Mike Beachy Head was not satisfied when he became the first and only private citizen in the world to own a supersonic plane, he then went and bought another three. Ready! Fire! Aim! Not good advice if you are flying a warbird in a conflict situation but with those words South African Mike Beachy Head sums up how he started the worlds only licensed supersonic civilian aircraft squadron.

We are sitting in his boardroom with a wonderful view into a large, modern hangar based within scrambling distance of Cape Town Internationals main runway. Inside the hangar his fleet of seven Hawker Hunters, three Buccaneer strike aircraft and four English Electric Lightning Interceptors gleam in the early morning sunlight. Alongside them stand a BAC Strikemaster and a French-made Puma helicopter.

It was Sotheby’s sale of two surplus RAF Hawker Hunters in 1994 to Beachy Head that formed the nucleus of his collection and that was only the beginning of the dog-fight with bureaucracy to get his machines flying commercially. It had, after all, never been done before, anywhere in the world and there certainly was no precedent in South Africa. He managed to fly the Hunter to South Africa down the length of the continent, after nearly being grounded in Nairobi where the authorities needed some persuasion that he was not flying a fighter jet on operational duty. His next purchase, in 1996, was the Buccaneer, Britains iconic multi-purpose jet first introduced in the early 60s, but the growing fleet in Cape Town remained constituted only of sub-sonic aircraft.

It was at Cranfield, where he saw a Lightning doing run-ups to keep the engines serviceable but no longer flying, that Beachy Head decided to add this supersonic fighter to his collection. The British authorities refused to let him fly any of these aircraft out of the UK so he took some technicians with him from South Africa and crated four of these machines out of the country. Today, they are the only examples of this aircraft that are flying in the world.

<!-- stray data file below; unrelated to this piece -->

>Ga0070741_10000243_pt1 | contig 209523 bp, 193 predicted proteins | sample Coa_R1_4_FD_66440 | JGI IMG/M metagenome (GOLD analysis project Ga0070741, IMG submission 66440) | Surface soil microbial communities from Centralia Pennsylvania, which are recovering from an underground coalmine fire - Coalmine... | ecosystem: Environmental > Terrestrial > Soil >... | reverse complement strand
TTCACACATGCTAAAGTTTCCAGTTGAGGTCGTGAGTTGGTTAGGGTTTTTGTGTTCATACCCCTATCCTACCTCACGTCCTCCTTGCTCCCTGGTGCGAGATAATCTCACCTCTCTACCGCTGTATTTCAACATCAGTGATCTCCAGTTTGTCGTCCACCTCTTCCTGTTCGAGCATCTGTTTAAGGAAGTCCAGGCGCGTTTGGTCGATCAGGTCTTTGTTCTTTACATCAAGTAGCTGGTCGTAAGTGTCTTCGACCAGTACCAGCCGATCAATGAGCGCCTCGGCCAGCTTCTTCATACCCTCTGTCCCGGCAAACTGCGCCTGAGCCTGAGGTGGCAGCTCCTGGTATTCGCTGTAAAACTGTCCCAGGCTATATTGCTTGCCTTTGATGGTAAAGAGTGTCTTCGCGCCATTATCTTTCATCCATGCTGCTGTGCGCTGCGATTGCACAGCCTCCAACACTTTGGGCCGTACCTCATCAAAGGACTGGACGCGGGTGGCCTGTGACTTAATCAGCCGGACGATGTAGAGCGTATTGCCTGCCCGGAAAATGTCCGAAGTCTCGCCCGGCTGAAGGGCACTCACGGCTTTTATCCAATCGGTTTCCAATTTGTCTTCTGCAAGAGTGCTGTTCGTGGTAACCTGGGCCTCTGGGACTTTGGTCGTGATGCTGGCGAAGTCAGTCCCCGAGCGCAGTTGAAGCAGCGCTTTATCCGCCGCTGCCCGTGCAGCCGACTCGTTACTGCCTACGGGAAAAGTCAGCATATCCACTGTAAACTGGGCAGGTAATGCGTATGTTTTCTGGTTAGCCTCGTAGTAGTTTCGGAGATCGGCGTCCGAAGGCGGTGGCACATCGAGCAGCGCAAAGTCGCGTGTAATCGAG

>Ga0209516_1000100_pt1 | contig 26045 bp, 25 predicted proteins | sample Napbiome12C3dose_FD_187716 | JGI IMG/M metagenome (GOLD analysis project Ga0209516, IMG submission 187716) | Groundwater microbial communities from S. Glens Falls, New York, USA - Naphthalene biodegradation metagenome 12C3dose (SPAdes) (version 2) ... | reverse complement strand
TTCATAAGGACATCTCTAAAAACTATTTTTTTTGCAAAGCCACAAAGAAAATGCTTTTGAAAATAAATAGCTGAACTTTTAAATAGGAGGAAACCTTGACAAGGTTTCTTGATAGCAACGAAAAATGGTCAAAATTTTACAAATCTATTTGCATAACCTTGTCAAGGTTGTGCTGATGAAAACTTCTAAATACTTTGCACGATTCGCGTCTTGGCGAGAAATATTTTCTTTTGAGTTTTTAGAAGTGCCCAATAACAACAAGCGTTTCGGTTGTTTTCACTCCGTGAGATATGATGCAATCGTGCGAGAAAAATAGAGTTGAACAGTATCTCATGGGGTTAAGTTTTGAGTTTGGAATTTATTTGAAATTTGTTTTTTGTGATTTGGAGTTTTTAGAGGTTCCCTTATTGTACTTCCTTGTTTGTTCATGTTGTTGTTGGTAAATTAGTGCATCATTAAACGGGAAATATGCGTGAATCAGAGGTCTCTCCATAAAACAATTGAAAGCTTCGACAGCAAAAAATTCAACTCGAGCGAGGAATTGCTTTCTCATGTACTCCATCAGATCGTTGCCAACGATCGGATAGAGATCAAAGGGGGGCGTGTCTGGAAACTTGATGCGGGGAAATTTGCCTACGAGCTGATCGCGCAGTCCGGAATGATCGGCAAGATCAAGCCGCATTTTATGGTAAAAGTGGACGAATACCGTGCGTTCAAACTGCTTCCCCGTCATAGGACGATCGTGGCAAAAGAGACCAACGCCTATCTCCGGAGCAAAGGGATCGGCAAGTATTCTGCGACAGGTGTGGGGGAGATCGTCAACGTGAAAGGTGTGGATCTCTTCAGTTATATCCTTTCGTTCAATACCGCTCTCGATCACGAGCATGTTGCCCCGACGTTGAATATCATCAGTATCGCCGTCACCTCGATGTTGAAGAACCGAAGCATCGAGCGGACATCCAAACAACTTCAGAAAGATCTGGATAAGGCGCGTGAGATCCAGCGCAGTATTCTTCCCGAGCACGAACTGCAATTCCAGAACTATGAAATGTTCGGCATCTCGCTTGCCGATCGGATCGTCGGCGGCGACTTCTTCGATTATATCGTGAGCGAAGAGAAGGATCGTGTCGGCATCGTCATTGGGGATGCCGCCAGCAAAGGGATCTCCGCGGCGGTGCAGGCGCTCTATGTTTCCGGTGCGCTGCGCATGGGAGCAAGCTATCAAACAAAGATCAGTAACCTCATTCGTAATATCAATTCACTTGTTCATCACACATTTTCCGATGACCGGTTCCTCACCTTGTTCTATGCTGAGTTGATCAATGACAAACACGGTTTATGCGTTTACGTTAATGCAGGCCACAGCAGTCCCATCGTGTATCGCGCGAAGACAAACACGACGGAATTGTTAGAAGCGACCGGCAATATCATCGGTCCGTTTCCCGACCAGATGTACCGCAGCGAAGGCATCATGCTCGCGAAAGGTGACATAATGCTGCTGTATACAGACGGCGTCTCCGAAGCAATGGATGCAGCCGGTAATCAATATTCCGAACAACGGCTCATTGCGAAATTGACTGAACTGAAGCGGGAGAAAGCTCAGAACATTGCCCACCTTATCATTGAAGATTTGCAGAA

I was mindful of the fact that to make a small fortune in aviation you have to start with a large one but decided to put the passion first, ahead of the cash, he says. Fourteen years later he heads up a lucrative business at Thunder City, Cape Town Airport which caters for the aviation enthusiast, movie business and those wishing to experience the extreme thrill of jet flight. In the Lightning we can take you up to 50,000 feet and more, in the vertical, where you see the darkness of the sky and the curvature of the earth. At the end of the flight, approaching the airport, with a high angle-of-attack, well push the nose forward and accelerate from 150 kts to 550 kts, and end up back at 25,000 feet. It’s a sustained kick up the arse, believe me.

He becomes very serious when I ask him about safety. We’ve flown 1,600 sorties and have a 100% safety record. After seven years of negotiations with the local Civil Aviation Authorities, South Africa has proper legislation covering commercial operations for non-type certified aircraft and those guys are no soft touch. There is the necessary ground-support equipment, proper maintenance schedules, special tooling and a thorough legal and administrative process, including complete manuals and, obviously, log books. Our serviceability is excellent and for every hour flown, some 75 man-hours back that up. After 7 landings in a Lightning, we change the tyres. The English kept meticulous records of every aircraft flown and we follow that example.

SA Jets